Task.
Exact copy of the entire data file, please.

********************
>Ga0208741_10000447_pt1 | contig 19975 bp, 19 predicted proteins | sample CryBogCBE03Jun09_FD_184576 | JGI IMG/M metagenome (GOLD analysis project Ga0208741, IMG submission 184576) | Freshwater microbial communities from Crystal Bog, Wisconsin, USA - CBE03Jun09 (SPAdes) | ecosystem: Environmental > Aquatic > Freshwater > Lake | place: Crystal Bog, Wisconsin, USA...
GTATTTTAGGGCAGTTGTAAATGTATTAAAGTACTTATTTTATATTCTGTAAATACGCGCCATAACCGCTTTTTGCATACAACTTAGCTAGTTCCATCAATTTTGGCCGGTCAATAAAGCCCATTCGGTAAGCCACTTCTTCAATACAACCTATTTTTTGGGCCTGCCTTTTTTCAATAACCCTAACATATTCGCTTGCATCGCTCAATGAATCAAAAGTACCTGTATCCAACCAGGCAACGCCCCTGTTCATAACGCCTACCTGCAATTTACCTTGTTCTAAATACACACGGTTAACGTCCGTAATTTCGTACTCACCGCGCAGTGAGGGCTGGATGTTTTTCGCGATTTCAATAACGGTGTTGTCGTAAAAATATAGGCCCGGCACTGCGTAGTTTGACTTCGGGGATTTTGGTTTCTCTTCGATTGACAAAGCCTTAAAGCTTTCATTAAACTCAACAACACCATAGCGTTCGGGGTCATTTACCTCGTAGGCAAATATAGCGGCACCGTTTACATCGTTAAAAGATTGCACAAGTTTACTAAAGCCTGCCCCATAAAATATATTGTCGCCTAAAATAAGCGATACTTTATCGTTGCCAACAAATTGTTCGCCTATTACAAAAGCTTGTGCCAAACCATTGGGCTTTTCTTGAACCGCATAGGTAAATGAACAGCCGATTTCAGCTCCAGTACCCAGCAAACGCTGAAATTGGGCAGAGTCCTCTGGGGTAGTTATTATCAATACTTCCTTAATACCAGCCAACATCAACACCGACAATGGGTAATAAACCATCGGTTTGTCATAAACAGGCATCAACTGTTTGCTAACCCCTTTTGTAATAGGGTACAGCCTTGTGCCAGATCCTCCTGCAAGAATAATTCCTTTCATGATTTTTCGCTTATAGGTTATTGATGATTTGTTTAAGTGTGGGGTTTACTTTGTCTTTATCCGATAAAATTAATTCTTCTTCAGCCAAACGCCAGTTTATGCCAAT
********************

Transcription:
>Ga0208741_10000447_pt1 | contig 19975 bp, 19 predicted proteins | sample CryBogCBE03Jun09_FD_184576 | JGI IMG/M metagenome (GOLD analysis project Ga0208741, IMG submission 184576) | Freshwater microbial communities from Crystal Bog, Wisconsin, USA - CBE03Jun09 (SPAdes) | ecosystem: Environmental > Aquatic > Freshwater > Lake | place: Crystal Bog, Wisconsin, USA...
GTATTTTAGGGCAGTTGTAAATGTATTAAAGTACTTATTTTATATTCTGTAAATACGCGCCATAACCGCTTTTTGCATACAACTTAGCTAGTTCCATCAATTTTGGCCGGTCAATAAAGCCCATTCGGTAAGCCACTTCTTCAATACAACCTATTTTTTGGGCCTGCCTTTTTTCAATAACCCTAACATATTCGCTTGCATCGCTCAATGAATCAAAAGTACCTGTATCCAACCAGGCAACGCCCCTGTTCATAACGCCTACCTGCAATTTACCTTGTTCTAAATACACACGGTTAACGTCCGTAATTTCGTACTCACCGCGCAGTGAGGGCTGGATGTTTTTCGCGATTTCAATAACGGTGTTGTCGTAAAAATATAGGCCCGGCACTGCGTAGTTTGACTTCGGGGATTTTGGTTTCTCTTCGATTGACAAAGCCTTAAAGCTTTCATTAAACTCAACAACACCATAGCGTTCGGGGTCATTTACCTCGTAGGCAAATATAGCGGCACCGTTTACATCGTTAAAAGATTGCACAAGTTTACTAAAGCCTGCCCCATAAAATATATTGTCGCCTAAAATAAGCGATACTTTATCGTTGCCAACAAATTGTTCGCCTATTACAAAAGCTTGTGCCAAACCATTGGGCTTTTCTTGAACCGCATAGGTAAATGAACAGCCGATTTCAGCTCCAGTACCCAGCAAACGCTGAAATTGGGCAGAGTCCTCTGGGGTAGTTATTATCAATACTTCCTTAATACCAGCCAACATCAACACCGACAATGGGTAATAAACCATCGGTTTGTCATAAACAGGCATCAACTGTTTGCTAACCCCTTTTGTAATAGGGTACAGCCTTGTGCCAGATCCTCCTGCAAGAATAATTCCTTTCATGATTTTTCGCTTATAGGTTATTGATGATTTGTTTAAGTGTGGGGTTTACTTTGTCTTTATCCGATAAAATTAATTCTTCTTCAGCCAAACGCCAGTTTATGCCAAT